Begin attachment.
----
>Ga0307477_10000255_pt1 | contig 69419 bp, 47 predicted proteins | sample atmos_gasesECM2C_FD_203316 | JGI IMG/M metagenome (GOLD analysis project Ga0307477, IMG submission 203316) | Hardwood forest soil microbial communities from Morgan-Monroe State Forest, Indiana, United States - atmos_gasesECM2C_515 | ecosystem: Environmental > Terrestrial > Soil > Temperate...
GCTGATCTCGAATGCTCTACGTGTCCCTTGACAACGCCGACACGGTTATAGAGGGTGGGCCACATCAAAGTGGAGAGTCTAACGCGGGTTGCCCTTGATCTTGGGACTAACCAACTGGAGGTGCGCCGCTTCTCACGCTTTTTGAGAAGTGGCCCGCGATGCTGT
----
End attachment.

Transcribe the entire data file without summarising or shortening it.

>Ga0307477_10000255_pt1 | contig 69419 bp, 47 predicted proteins | sample atmos_gasesECM2C_FD_203316 | JGI IMG/M metagenome (GOLD analysis project Ga0307477, IMG submission 203316) | Hardwood forest soil microbial communities from Morgan-Monroe State Forest, Indiana, United States - atmos_gasesECM2C_515 | ecosystem: Environmental > Terrestrial > Soil > Temperate...
GCTGATCTCGAATGCTCTACGTGTCCCTTGACAACGCCGACACGGTTATAGAGGGTGGGCCACATCAAAGTGGAGAGTCTAACGCGGGTTGCCCTTGATCTTGGGACTAACCAACTGGAGGTGCGCCGCTTCTCACGCTTTTTGAGAAGTGGCCCGCGATGCTGT